Untreated hearing loss (i.e. not wearing hearing aids) has been linked to numerous health complications such as diabetes, hypertension, depression, anxiety, and even cognitive decline. However, an estimated 28 million people in the United States experience some type of treatable hearing loss. Yet, less than a quarter of those people seek help to enhance their listening lifestyle.
One answer is the unrealistic expectation attached to hearing aids: that hearing aids are going to return hearing back to “normal”. Unfortunately, this is not the case. An individual with hearing loss needs to utilize effective communication strategies in conjunction with hearing aids. Combining the hearing and visual senses sets a hard of hearing individual up for less communication breakdown, positive relationships, and ultimately a better quality of life.
You or your loved one should get your hearing evaluated by an Audiologist if you are experiencing any of the following:
- Muffled, mumbled speech sounds
- Trouble understanding when a speaker’s face is unseen
- Difficulty hearing on the telephone
- Difficulty hearing people speak in a crowd (i.e. background noise)
- Trouble understanding the voices of women or children
- Friends or loved ones complaining you turn the volume of your TV or radio too loud
EFFECTIVE COMMUNICATION STRATEGIES
Communication is a two-way street. Good communication requires the efforts of at least two people, even when one of them is utilizing hearing aids.
Tips for Communicating with Individuals with Hearing Loss:
- Always face the person you are speaking withMake your mouth visible
- Avoid noisy backgrounds
- Get attention first e.g. “Jim, could you pass the vegetables?”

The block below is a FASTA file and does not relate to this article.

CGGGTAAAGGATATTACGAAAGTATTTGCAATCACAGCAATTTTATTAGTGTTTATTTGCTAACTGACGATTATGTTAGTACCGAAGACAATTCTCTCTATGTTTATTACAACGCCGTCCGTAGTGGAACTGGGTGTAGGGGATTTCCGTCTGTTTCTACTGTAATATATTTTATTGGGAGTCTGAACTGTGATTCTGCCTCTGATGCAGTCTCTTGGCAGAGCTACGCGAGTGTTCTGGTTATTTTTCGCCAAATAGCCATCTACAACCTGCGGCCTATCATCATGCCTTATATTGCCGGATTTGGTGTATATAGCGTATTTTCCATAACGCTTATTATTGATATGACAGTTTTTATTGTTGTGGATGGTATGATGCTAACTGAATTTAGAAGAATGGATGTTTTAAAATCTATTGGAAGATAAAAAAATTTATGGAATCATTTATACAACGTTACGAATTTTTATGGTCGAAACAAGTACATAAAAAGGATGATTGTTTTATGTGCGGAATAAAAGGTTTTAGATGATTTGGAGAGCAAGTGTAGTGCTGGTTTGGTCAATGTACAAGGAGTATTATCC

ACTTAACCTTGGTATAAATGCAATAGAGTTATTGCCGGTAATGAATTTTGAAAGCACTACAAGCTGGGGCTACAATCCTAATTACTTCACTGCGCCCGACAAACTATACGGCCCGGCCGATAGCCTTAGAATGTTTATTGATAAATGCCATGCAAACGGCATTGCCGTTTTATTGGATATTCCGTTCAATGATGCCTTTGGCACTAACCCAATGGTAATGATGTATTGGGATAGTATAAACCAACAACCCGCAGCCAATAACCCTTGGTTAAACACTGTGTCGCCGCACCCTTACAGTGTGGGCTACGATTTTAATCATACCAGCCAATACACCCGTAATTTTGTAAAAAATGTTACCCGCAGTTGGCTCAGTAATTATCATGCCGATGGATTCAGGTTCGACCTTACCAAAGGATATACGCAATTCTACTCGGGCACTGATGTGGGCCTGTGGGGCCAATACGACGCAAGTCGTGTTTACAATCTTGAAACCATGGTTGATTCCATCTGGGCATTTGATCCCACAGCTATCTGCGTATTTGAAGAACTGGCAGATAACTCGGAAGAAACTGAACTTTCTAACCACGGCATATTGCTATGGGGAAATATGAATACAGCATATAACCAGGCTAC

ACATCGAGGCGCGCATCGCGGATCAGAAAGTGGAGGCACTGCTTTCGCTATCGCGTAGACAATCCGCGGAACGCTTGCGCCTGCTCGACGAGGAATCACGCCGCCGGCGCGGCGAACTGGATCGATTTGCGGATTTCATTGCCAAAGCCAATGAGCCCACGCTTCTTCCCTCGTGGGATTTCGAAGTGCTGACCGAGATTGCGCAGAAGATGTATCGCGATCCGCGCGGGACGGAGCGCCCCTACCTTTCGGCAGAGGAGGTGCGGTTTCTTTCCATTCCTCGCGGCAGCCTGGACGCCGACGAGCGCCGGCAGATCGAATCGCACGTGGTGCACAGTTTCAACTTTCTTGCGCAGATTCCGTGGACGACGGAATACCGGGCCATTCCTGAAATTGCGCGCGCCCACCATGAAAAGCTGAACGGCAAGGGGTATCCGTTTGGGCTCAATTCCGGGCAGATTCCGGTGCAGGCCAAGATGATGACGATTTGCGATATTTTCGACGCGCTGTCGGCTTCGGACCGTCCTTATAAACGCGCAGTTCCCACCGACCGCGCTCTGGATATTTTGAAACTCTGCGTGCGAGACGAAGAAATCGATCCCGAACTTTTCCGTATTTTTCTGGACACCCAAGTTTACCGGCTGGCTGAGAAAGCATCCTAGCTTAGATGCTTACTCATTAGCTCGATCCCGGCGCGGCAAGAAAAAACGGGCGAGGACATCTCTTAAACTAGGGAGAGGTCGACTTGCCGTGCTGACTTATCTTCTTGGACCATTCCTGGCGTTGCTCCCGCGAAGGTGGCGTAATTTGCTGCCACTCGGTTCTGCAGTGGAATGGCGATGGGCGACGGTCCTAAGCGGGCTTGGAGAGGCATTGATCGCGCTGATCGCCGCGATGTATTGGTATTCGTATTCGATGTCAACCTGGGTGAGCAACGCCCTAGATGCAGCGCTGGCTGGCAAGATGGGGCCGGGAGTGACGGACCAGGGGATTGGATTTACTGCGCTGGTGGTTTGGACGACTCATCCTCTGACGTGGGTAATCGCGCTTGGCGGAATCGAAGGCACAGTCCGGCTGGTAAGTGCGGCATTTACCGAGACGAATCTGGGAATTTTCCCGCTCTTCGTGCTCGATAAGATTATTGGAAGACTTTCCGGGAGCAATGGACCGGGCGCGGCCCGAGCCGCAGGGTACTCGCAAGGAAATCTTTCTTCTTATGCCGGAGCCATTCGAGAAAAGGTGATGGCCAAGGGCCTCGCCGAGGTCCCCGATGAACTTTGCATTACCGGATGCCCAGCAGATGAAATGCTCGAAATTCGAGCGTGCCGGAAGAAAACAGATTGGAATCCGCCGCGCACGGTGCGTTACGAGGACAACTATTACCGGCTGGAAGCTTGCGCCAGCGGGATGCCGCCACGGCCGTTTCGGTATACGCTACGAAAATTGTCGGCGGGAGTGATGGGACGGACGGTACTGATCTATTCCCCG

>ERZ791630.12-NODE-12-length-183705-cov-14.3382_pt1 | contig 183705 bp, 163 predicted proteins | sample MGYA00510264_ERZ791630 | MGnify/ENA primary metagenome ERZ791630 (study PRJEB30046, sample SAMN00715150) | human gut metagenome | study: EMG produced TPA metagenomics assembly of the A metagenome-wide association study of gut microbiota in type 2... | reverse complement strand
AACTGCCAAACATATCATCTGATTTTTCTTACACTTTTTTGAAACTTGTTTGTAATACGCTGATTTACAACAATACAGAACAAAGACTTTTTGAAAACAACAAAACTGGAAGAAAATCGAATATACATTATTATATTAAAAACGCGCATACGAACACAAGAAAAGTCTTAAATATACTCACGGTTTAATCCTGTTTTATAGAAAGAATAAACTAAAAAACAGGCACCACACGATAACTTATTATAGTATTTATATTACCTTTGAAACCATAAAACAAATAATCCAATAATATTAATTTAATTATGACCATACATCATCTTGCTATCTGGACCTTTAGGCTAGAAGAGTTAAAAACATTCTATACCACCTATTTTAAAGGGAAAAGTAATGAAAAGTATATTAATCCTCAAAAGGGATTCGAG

- Don’t shout. Shouting distorts your face and mouth
- Speak clearly, at moderate pace
- Rephrase if you are not understood and try different words
- Use facial expression and/or gestures
- Be patient if response is slow. Making sense of conversation takes time and is fatiguing
- Stay positive and relaxed
Tips for Communicating as an Individual with Hearing Loss:
- Anticipate difficult situations, plan how to minimize them.
- Pay attention. Watch, listen & concentrate to follow conversation
- Look for visual cues like facial expressions, gestures and body language
- Don’t interrupt. Let conversation flow to gain more meaning
- Admit if you are lost
- Conversation can be tiring. If too tired to concentrate, ask for discussion later
Kelly Kolonay, AuD obtained her doctorate in Audiology from Pacific University in Portland, Oregon and is currently practicing as a Doctor of Audiology in Phoenix, Arizona. Kelly is passionate about working with the veteran population. She specializes in hearing aids, aural rehabilitation, central auditory processing disorders, and tinnitus management. Kelly is the daughter of Bobbi Kolonay RN MS CCM the owner of Holistic Aging – Options For Elder Care.